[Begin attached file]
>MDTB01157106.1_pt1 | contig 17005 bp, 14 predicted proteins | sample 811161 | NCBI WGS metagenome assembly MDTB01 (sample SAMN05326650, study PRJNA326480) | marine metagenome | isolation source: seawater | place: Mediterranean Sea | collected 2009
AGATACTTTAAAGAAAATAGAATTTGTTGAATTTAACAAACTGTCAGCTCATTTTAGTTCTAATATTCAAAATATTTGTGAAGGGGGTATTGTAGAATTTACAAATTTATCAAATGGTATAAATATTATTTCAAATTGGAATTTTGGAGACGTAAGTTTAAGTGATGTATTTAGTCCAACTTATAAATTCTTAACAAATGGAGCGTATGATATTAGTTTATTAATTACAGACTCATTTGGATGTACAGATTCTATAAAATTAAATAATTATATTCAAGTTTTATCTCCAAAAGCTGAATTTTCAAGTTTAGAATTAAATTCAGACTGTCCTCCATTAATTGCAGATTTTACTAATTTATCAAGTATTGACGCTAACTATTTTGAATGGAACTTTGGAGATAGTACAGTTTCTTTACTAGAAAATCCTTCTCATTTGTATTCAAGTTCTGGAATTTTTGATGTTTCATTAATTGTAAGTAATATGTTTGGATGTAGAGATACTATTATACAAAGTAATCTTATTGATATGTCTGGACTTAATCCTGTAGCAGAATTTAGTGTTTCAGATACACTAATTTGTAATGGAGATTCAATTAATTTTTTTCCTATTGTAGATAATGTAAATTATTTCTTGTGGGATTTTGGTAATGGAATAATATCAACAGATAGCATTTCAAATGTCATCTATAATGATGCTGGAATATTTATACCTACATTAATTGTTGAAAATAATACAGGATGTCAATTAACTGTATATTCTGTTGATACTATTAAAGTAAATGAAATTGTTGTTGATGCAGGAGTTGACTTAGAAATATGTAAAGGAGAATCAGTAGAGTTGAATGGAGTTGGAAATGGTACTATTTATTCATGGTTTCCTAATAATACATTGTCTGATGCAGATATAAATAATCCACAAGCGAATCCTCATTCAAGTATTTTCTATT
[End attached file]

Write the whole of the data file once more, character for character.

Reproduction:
>MDTB01157106.1_pt1 | contig 17005 bp, 14 predicted proteins | sample 811161 | NCBI WGS metagenome assembly MDTB01 (sample SAMN05326650, study PRJNA326480) | marine metagenome | isolation source: seawater | place: Mediterranean Sea | collected 2009
AGATACTTTAAAGAAAATAGAATTTGTTGAATTTAACAAACTGTCAGCTCATTTTAGTTCTAATATTCAAAATATTTGTGAAGGGGGTATTGTAGAATTTACAAATTTATCAAATGGTATAAATATTATTTCAAATTGGAATTTTGGAGACGTAAGTTTAAGTGATGTATTTAGTCCAACTTATAAATTCTTAACAAATGGAGCGTATGATATTAGTTTATTAATTACAGACTCATTTGGATGTACAGATTCTATAAAATTAAATAATTATATTCAAGTTTTATCTCCAAAAGCTGAATTTTCAAGTTTAGAATTAAATTCAGACTGTCCTCCATTAATTGCAGATTTTACTAATTTATCAAGTATTGACGCTAACTATTTTGAATGGAACTTTGGAGATAGTACAGTTTCTTTACTAGAAAATCCTTCTCATTTGTATTCAAGTTCTGGAATTTTTGATGTTTCATTAATTGTAAGTAATATGTTTGGATGTAGAGATACTATTATACAAAGTAATCTTATTGATATGTCTGGACTTAATCCTGTAGCAGAATTTAGTGTTTCAGATACACTAATTTGTAATGGAGATTCAATTAATTTTTTTCCTATTGTAGATAATGTAAATTATTTCTTGTGGGATTTTGGTAATGGAATAATATCAACAGATAGCATTTCAAATGTCATCTATAATGATGCTGGAATATTTATACCTACATTAATTGTTGAAAATAATACAGGATGTCAATTAACTGTATATTCTGTTGATACTATTAAAGTAAATGAAATTGTTGTTGATGCAGGAGTTGACTTAGAAATATGTAAAGGAGAATCAGTAGAGTTGAATGGAGTTGGAAATGGTACTATTTATTCATGGTTTCCTAATAATACATTGTCTGATGCAGATATAAATAATCCACAAGCGAATCCTCATTCAAGTATTTTCTATT